A government panel planning a new, streamlined national security policymaking body agreed Monday that it should form an inner circle of the current Security Council of Japan and look at long-term policy.
It would be comprised of the prime minister and a few Cabinet members, according to the exploratory panel’s chairman, Nobuo Ishihara.
The new body would aim to speed up decision-making on national security policy, bringing together information from a variety of sources.
“We concluded that we should set up a council of core members to discuss national security from a broad and long-term viewpoint,” Ishihara told reporters after a meeting of the panel of defense and diplomatic experts.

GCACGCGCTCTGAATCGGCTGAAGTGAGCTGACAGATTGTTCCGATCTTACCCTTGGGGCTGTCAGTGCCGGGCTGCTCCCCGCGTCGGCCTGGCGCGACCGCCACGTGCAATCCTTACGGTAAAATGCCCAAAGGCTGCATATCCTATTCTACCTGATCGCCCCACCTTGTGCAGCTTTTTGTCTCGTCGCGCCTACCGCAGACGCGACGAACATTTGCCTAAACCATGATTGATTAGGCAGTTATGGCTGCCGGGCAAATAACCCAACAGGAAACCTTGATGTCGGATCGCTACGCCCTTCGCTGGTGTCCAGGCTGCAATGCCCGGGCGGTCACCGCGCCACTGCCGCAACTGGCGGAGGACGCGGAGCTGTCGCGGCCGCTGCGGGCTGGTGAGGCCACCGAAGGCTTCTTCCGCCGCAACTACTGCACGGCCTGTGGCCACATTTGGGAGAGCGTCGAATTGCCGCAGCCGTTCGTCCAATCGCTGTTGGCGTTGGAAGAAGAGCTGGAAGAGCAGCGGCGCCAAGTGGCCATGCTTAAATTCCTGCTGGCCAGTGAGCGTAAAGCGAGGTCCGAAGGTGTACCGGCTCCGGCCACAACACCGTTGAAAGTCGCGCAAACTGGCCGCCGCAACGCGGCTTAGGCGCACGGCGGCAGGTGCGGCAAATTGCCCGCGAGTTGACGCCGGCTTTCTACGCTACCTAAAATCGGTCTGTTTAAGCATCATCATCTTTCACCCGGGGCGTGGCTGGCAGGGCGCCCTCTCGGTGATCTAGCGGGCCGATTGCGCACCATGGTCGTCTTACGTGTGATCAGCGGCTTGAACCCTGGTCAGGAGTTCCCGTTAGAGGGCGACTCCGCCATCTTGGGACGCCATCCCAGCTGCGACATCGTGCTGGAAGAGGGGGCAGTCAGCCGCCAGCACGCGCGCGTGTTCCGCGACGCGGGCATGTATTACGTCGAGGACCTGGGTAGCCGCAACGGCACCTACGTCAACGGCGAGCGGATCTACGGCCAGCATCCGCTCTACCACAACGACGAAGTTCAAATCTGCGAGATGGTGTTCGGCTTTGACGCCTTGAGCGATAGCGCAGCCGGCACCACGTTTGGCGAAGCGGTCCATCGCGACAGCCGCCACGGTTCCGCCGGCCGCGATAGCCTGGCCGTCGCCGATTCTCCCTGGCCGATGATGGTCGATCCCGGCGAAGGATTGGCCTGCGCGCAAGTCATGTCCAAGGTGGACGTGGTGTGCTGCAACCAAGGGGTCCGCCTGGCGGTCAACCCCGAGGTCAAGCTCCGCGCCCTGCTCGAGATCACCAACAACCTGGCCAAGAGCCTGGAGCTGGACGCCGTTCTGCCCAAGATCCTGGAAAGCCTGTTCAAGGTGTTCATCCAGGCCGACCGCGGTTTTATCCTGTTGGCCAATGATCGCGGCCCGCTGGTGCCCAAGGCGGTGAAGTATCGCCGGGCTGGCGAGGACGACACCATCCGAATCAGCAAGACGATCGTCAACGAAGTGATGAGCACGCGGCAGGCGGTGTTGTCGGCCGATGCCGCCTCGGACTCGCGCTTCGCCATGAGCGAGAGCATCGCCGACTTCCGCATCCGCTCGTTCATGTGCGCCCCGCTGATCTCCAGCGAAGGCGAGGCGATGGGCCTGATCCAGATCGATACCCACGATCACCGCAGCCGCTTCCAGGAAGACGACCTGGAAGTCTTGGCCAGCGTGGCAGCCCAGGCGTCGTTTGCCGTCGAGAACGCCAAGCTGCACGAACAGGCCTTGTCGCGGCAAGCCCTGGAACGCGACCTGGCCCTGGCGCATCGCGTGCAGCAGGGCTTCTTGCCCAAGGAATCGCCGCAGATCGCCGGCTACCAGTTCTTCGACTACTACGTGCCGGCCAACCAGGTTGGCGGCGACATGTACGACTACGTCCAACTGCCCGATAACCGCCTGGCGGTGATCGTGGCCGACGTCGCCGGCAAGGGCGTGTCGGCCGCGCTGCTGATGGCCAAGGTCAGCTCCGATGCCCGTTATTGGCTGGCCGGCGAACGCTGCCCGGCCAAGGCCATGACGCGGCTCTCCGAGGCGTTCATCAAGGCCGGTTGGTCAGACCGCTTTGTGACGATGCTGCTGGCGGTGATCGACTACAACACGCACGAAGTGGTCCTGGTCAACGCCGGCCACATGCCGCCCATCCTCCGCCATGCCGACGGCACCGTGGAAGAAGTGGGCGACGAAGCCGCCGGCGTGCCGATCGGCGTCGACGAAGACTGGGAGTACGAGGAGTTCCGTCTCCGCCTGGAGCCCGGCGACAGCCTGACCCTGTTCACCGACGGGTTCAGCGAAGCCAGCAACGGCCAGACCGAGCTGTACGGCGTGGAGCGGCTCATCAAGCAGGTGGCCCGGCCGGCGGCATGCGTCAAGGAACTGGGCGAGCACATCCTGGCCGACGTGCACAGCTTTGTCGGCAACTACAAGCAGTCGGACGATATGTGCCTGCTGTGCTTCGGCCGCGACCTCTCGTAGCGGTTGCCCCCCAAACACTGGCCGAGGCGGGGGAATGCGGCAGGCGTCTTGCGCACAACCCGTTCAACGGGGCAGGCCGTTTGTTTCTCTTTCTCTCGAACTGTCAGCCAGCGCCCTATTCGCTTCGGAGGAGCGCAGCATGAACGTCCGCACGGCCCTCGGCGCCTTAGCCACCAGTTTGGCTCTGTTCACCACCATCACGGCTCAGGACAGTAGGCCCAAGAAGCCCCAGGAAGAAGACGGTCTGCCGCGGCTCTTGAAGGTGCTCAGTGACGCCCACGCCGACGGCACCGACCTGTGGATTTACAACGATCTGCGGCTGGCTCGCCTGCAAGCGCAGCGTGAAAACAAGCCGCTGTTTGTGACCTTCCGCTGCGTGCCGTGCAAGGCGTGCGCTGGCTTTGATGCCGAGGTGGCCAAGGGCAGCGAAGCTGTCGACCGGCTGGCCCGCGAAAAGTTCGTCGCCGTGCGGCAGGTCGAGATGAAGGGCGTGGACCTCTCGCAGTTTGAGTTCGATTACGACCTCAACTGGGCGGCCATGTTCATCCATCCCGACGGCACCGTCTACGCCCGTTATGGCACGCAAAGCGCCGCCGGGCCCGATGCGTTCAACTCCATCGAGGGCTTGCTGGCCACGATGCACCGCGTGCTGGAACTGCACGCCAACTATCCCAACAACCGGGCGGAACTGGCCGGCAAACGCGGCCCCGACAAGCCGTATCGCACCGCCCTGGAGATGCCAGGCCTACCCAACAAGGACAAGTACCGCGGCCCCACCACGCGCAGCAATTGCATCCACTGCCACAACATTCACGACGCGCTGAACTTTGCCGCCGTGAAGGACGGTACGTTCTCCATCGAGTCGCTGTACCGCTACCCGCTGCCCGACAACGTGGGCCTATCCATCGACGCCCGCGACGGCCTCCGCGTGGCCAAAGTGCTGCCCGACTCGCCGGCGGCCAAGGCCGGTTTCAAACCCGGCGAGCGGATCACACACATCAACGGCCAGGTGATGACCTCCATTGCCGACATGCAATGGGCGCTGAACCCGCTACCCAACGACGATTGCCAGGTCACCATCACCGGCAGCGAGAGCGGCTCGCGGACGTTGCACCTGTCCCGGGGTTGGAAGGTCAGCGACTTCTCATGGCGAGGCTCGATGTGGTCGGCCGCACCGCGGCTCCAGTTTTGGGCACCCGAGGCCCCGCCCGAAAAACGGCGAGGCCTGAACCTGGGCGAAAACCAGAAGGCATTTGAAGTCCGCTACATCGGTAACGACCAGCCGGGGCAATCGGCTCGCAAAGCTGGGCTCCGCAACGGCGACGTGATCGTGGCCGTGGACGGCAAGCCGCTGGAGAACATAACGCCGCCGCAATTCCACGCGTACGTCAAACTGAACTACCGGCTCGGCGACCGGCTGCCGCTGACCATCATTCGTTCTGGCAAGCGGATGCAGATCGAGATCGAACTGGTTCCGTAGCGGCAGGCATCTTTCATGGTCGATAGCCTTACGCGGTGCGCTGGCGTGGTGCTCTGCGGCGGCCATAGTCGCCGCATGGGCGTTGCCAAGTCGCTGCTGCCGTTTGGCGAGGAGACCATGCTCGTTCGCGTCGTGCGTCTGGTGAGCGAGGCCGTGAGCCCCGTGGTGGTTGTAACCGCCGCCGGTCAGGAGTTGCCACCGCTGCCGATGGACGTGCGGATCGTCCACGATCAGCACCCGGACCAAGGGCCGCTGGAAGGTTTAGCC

Creating a body modeled on the U.S. National Security Council has been one of Prime Minister Shinzo Abe’s major goals since taking office in September. Abe wants the prime minister to have greater policymaking authority.
Ishihara, a former bureaucrat who now heads the Japan Research Institute for Local Government, said the government will revise the legislation on the Security Council of Japan to set up the new body.
The current council, which consists of a minimum of nine members, will remain in place to oversee important national security issues, according to Ishihara.
He said the panel has not yet decided on the composition of the new body, the role of bureaucrats in facilitating its work or what will become of the current special adviser to the prime minister on national security, Liberal Democratic Party lawmaker Yuriko Koike.